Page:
And President Hadi recognizes that these threats are not only transnational in nature, but also cause severe hardship and prevent the kind of prosperity for the people of Yemen themselves. [my emphasis]

Hadi responded,

Our work together insofar as countering terrorism is concerned and also against al Qaeda is expressive, first and foremost, of Yemeni interests, because as a result of the activities of al Qaeda, Yemen’s development basically came to a halt whereby there is no tourism, and the oil companies, the oil-exploring companies had to leave the country as a result of the presence of al Qaeda. So our cooperation against those terrorist elements are actually serving the interests of Yemen. [my emphasis]

Note how this carefully scripted puppet show emphasized Yemen’s own interests in defeating al Qaeda.

Here’s what, in the wake of disagreements whether a disrupted plot (that may have had nothing to do with AQAP) had anything to do with the Legion of Doom alert, the WSJ now reports really happened at the meeting between Obama and Hadi.

The U.S. raised concerns in meetings in Washington last week, with officials complaining to President Abd Rabbu Mansour Hadi that Yemeni forces weren’t taking the al Qaeda threat seriously and needed to stop pulling back from military offensives, people familiar with the meetings said. Yemeni officials say they have spared no effort battling al Qaeda and its affiliates but that the threat remains too large for their ill-equipped military.

“We don’t have the capabilities or man power to capture large swaths of territory,” said one Yemeni official familiar with counterterrorism policy. “AQAP has hide-outs in remote villages and towns spread across the country.”

The history of U.S.-Yemeni counterterrorism relations has been checkered with missteps and mistakes, even before this latest terror alert. Mr. Hadi—who came to power in large part due to America’s diplomatic intervention—has tried to strengthen military and economic ties with the U.S.

Some officials in San’a, however, worry that President [my emphasis]

It goes onto lay out details of the cooperation — though the reported influx of JSOC members to Yemen may reflect a dramatic departure from this cooperation.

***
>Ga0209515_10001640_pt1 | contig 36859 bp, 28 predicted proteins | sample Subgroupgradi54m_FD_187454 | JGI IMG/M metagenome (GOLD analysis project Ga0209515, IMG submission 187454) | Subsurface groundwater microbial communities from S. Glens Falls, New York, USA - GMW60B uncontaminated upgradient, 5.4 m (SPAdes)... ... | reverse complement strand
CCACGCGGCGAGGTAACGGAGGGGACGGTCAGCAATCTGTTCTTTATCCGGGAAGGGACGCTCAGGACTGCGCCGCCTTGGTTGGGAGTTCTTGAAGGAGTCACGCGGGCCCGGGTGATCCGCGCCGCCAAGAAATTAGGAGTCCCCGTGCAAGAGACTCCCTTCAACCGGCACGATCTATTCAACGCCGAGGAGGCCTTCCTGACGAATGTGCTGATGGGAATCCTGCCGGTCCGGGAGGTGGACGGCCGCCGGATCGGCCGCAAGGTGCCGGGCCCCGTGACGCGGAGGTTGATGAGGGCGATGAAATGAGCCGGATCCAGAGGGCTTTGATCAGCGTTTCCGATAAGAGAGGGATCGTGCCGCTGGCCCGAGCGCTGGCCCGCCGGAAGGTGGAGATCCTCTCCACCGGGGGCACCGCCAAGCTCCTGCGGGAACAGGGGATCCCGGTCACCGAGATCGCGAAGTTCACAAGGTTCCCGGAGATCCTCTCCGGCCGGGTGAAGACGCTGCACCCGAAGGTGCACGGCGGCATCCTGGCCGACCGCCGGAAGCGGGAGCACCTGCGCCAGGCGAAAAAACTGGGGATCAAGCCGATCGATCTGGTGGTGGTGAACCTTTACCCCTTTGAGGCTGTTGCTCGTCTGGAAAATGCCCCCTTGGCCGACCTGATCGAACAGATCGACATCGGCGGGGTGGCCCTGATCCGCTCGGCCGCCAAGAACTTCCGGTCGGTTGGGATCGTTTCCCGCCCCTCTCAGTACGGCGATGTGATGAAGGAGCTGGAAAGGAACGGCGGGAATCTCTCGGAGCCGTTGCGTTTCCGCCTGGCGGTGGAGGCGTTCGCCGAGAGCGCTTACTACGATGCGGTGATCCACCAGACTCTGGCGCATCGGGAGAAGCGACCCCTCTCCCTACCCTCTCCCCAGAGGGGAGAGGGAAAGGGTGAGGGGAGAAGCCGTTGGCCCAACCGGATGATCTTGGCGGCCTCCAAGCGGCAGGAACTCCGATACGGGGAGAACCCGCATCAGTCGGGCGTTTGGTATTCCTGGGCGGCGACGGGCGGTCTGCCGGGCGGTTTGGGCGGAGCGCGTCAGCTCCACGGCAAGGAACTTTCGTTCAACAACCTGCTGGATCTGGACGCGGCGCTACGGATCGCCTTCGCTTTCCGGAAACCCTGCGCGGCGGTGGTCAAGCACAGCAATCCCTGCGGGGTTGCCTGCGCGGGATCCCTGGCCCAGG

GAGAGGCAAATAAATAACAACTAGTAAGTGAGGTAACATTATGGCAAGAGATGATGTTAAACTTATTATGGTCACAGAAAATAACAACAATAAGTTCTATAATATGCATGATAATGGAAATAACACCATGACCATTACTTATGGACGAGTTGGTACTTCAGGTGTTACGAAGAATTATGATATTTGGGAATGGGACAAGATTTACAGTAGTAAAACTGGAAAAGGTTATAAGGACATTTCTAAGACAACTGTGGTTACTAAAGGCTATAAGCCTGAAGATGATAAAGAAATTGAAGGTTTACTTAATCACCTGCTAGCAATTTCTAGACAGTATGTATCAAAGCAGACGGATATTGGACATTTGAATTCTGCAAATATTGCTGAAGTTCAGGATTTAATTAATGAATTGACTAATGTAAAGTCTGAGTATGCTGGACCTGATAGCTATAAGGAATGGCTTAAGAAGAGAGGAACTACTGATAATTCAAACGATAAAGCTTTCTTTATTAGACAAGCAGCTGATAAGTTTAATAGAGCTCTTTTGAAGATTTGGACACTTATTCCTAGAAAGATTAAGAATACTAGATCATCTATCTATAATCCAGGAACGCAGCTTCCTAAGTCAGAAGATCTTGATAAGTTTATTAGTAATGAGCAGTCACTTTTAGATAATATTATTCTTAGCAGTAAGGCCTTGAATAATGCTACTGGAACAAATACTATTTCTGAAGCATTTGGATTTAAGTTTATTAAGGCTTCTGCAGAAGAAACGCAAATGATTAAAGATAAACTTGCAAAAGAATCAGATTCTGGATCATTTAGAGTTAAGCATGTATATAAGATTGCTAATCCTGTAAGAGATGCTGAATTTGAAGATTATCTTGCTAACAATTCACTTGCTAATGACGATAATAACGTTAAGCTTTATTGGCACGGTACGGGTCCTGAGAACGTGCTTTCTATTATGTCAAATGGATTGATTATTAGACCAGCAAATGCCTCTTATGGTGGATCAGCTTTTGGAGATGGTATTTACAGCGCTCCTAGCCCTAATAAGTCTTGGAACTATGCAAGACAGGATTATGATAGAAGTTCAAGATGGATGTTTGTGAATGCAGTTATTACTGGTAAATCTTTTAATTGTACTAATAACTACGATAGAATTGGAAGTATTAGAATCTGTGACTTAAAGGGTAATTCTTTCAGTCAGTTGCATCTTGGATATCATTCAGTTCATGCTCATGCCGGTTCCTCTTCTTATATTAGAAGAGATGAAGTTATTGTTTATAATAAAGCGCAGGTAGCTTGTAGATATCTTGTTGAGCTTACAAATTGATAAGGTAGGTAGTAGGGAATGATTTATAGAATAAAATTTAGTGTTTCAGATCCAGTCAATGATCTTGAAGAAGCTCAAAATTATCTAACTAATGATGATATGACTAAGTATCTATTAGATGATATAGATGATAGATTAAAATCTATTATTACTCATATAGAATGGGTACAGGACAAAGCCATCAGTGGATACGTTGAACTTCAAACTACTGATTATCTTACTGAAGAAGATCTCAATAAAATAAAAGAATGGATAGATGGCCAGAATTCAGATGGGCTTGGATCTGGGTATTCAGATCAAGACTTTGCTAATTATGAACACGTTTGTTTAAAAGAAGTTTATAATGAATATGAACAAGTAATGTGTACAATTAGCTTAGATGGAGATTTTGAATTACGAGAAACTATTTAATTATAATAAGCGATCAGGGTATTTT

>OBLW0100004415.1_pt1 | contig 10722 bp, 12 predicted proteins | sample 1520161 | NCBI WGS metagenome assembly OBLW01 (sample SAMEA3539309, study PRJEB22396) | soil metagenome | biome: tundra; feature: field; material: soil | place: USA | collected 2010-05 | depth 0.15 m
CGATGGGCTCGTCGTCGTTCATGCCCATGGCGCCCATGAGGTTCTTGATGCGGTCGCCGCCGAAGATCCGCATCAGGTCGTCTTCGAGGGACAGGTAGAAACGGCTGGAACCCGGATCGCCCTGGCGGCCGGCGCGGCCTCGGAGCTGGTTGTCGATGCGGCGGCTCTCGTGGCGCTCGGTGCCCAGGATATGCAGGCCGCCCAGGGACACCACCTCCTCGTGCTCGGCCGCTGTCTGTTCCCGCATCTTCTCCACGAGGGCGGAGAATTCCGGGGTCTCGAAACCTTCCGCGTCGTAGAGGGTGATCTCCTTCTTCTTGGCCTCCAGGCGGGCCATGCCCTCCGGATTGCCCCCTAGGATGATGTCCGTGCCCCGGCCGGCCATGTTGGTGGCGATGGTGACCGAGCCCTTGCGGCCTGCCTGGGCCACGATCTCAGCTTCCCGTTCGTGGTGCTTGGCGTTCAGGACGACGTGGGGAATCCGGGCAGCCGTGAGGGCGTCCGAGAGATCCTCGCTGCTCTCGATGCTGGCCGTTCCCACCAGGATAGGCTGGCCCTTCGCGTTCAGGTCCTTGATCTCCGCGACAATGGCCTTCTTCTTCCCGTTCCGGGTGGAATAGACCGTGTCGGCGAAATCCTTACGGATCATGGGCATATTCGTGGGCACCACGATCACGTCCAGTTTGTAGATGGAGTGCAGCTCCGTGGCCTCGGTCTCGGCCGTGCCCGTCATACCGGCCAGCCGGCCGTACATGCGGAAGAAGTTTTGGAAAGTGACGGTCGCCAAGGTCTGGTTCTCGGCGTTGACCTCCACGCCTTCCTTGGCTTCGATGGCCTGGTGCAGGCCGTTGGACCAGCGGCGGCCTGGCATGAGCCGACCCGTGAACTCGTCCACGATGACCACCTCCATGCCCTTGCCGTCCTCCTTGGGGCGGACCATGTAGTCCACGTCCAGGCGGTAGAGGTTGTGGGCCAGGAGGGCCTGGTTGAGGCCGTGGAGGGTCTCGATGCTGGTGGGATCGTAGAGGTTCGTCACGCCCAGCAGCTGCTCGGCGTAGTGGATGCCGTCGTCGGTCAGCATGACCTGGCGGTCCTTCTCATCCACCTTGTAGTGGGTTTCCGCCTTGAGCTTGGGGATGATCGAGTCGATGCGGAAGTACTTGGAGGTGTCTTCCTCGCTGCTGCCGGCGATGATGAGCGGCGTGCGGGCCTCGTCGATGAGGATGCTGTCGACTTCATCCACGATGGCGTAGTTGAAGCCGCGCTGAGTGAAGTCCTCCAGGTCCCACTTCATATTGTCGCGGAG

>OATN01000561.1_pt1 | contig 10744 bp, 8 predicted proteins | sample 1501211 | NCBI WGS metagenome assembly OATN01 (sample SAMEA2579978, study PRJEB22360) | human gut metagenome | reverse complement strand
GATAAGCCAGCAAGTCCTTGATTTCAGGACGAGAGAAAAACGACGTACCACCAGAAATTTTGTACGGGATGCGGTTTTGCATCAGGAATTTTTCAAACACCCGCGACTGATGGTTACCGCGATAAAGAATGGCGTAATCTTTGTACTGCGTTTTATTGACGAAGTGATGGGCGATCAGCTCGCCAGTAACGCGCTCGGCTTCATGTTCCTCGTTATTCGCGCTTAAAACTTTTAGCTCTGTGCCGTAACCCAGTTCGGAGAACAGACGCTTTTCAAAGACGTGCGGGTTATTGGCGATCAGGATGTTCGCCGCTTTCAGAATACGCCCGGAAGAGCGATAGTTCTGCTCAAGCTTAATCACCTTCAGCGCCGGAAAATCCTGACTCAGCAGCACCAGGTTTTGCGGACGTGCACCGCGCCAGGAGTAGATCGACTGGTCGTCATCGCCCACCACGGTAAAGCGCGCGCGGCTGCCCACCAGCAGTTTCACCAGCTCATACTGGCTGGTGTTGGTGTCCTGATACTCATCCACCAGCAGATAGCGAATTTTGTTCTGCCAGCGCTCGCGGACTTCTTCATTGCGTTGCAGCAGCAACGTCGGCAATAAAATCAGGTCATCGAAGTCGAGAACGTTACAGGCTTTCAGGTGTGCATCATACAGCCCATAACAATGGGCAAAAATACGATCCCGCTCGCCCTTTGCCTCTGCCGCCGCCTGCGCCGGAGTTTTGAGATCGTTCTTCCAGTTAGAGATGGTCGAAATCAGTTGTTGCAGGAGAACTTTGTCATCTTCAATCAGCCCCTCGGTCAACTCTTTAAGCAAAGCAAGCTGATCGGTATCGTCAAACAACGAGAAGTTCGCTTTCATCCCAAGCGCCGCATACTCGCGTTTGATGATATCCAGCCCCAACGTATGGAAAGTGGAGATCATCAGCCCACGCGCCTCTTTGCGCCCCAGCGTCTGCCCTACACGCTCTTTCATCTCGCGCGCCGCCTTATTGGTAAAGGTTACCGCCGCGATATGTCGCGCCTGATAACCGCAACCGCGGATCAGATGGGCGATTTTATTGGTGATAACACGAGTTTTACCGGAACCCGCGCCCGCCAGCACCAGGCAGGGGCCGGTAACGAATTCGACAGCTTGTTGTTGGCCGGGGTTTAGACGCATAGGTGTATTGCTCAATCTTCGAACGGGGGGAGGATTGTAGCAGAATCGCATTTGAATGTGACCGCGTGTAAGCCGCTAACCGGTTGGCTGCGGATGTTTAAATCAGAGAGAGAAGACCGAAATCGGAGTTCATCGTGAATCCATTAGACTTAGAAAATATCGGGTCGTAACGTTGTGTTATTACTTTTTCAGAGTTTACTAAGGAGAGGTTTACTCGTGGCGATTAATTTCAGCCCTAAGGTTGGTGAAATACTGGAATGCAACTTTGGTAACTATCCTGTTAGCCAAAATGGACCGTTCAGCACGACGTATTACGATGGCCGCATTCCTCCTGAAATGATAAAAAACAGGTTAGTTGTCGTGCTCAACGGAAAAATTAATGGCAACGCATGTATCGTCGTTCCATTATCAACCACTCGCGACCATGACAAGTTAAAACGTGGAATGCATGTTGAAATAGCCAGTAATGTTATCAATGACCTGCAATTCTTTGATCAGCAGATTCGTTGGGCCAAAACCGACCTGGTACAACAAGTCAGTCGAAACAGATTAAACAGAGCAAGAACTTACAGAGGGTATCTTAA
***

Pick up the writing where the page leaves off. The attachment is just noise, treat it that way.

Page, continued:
At the heart of the U.S.-Yemeni cooperation is a joint command center in Yemen, where officials from the two countries evaluate intelligence gathered by America and other allies, such as Saudi Arabia, say U.S. and Yemeni officials. There, they decide when and how to launch missile strikes against the highly secretive list of alleged al Qaeda operatives approved by the White House for targeted killing, these people say.

But local sensitivities about the bilateral counterterrorism cooperation have spiked in recent years due to high-profile civilian deaths by U.S. missiles, prompting tight limitations on any visible American role in the fight against al Qaeda.

For example, U.S. Special Forces aren’t allowed to accompany Yemeni units on patrols through the rugged mountains where al Qaeda cells have found haven, military officials familiar with the situation say. But Yemeni units have neither the skill nor political will to take on these sorts of quick-strike operations, the officials said.

Instead, Yemeni armed forces conduct periodic high-profile land operations against militants whose affiliation with al Qaeda isn’t clear.

And all that’s built on a bunch of military toys which Foreign Policy catalogs here. (Note, why are we paying Gallup $280,000 for a “Yemen Assessment Survey” when they can’t even poll in the US competently anymore? If we insist on using a US firm, why not use Zogby, which would have better ties to Arabic speakers?)